Q: I took your advice and read Daniel Solin's "The Smartest 401(k) Book You'll Ever Read." Then I took his advice and contacted Fidelity Investments about buying index funds for my 403(b) because my employer/school district discontinued my TIAA-CREF option after 1/1/09. Because I have only four years until retirement, the adviser at Fidelity suggested that managed funds might be a better option for me (fees: .67 percent). Do you agree? — J.E., by e-mail
A: According to the Morningstar fund database, Fidelity offers 270 distinct mutual fund portfolios. Of that number, only 12 are index funds. Fidelity is in the managed funds business. That is what it has to sell, so that is what it will recommend. While its managed funds have expense ratios that are lower than all but a handful of mutual fund companies, the performance reality is that you are likely to do better investing in index funds.
There is no connection between the time to your retirement and the decision to invest in managed or index funds. Most managed funds continue to trail their appointed index. The most recent SPIVA report from Standard and Poor's — a regular report that measures the percentage of managed funds that fail to beat their index — shows that the majority of managed funds failed to beat their index over both of the last two market cycles. It also shows that the majority of managed funds failed to beat their index in the most recent bear market. You can read this report at http://assetbuilder.com/CFKETC.
Q: My husband and I have $2 million we plan to leave to our daughter at our death. We are in our late 70s. She is 44. We have pension income that is adequate for our modest lifestyle, so we do not have to count on this money for living expenses. We want to place it where it will be safe for the years until it is left to our daughter. We think we would like to put $1 million in TIPS.
Which would be better? Purchase five-year TIPS with a coupon of 1.25 percent and a yield to maturity of .866 percent and that will mature on 4/15/14 — or purchase 10-year TIPS that are to be auctioned in October? I don't think our daughter would need the money before 10 years.
We have the opportunity to purchase TIPS originally issued at $230,000 on 4/30/07 with a 2 percent coupon, maturity on 4/15/12 at $103.753; yield to maturity: 0.631 percent; accrued interest: $1,110, principal: $250,931.29; net money: $252,041.44. This is a three-year TIPS. Would we be better off to purchase this or to purchase only TIPS at the original issue? — C.A., Austin, Texas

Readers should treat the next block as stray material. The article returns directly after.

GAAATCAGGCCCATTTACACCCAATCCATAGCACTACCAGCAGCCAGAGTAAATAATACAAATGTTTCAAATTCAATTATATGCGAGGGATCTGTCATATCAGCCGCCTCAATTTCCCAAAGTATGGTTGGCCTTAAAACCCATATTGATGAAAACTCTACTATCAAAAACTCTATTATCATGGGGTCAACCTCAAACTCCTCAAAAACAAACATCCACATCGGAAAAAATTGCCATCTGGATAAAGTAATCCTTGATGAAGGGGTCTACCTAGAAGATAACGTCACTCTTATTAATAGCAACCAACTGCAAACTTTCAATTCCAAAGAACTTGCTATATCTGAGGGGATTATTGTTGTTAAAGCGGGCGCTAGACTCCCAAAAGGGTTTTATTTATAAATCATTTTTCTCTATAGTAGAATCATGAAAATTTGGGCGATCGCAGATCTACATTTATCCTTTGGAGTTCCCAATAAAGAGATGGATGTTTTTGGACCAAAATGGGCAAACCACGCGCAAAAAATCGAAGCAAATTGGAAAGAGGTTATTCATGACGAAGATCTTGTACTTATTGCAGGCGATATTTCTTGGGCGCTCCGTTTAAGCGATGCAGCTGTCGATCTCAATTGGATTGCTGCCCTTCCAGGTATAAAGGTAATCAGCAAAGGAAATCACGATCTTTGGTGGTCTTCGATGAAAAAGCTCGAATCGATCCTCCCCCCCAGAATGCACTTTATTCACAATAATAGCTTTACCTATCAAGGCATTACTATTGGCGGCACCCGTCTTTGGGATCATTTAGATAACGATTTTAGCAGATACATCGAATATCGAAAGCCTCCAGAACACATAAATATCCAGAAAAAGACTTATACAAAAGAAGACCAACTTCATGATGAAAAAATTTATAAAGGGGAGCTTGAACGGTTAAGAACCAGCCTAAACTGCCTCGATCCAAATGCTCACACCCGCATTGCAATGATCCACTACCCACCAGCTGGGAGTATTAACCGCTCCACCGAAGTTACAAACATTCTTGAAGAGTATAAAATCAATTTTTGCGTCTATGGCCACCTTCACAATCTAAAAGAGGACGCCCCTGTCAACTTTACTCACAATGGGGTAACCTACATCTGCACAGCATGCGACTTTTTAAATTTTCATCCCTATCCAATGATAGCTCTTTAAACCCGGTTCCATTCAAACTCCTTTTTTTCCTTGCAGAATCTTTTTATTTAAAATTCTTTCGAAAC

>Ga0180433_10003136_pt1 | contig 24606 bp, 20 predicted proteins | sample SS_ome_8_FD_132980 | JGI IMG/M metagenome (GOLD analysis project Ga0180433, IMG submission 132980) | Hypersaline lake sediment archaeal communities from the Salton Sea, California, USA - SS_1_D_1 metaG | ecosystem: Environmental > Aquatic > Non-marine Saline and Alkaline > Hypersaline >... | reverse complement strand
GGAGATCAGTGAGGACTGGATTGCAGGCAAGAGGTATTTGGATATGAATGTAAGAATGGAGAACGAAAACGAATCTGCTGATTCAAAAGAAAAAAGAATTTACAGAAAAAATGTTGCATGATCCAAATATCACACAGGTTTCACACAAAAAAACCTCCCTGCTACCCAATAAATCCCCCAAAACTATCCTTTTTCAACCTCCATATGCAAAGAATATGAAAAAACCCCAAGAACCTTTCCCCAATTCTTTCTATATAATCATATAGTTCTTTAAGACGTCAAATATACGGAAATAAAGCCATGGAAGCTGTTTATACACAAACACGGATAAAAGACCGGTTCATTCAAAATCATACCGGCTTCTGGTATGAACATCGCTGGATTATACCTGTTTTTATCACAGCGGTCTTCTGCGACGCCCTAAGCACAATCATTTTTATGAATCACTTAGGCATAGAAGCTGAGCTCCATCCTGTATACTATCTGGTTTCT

A: You may be a bit over-focused on TIPS. Let me explain why. Unless that $2 million is all in tax-deferred accounts, purchasing TIPS could backfire in a strange way. The income from TIPS comes in two forms, the actual coupon which you receive and the inflation adjustment to principal, which you don't receive. Even though you don't receive it, however, it is considered taxable income.
Now consider how that could work. Suppose you buy a TIPS with a 1 percent coupon and the inflation adjustment is 3 percent. You'll have to pay taxes on 4 percent income out of that 1 percent coupon. If you are in the 25 percent tax bracket, you'll just be able to cover the taxes. If you are in a higher tax bracket, you'll have to find the money to pay the taxes from another source — such as your pension. So, unless that $2 million is in a tax-deferred account, the idea of delivering real purchasing power to your daughter through TIPS has a clay foot.
Unless you are a seasoned buyer of fixed income securities, don't buy your TIPS in the after-market. There are just too many ways to get skinned. Instead, buy them at issue.
Finally, I'd like to suggest another possibility. Rather than focus on a single type of investment, why not do what others do? Put your nest egg in a diversified portfolio. It won't give you certainty of future value, but it will give you the benefit of diversification, and you may find that other asset classes, such as REITs and energy, may give you more true inflation protection than TIPS.